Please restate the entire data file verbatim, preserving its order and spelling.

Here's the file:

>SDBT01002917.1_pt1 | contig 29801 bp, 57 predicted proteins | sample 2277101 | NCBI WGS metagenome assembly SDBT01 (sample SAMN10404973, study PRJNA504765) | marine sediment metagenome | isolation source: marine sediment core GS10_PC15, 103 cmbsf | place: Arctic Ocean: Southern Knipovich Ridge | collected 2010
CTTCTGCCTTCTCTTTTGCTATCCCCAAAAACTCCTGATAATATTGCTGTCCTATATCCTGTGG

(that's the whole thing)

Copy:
>SDBT01002917.1_pt1 | contig 29801 bp, 57 predicted proteins | sample 2277101 | NCBI WGS metagenome assembly SDBT01 (sample SAMN10404973, study PRJNA504765) | marine sediment metagenome | isolation source: marine sediment core GS10_PC15, 103 cmbsf | place: Arctic Ocean: Southern Knipovich Ridge | collected 2010
CTTCTGCCTTCTCTTTTGCTATCCCCAAAAACTCCTGATAATATTGCTGTCCTATATCCTGTGG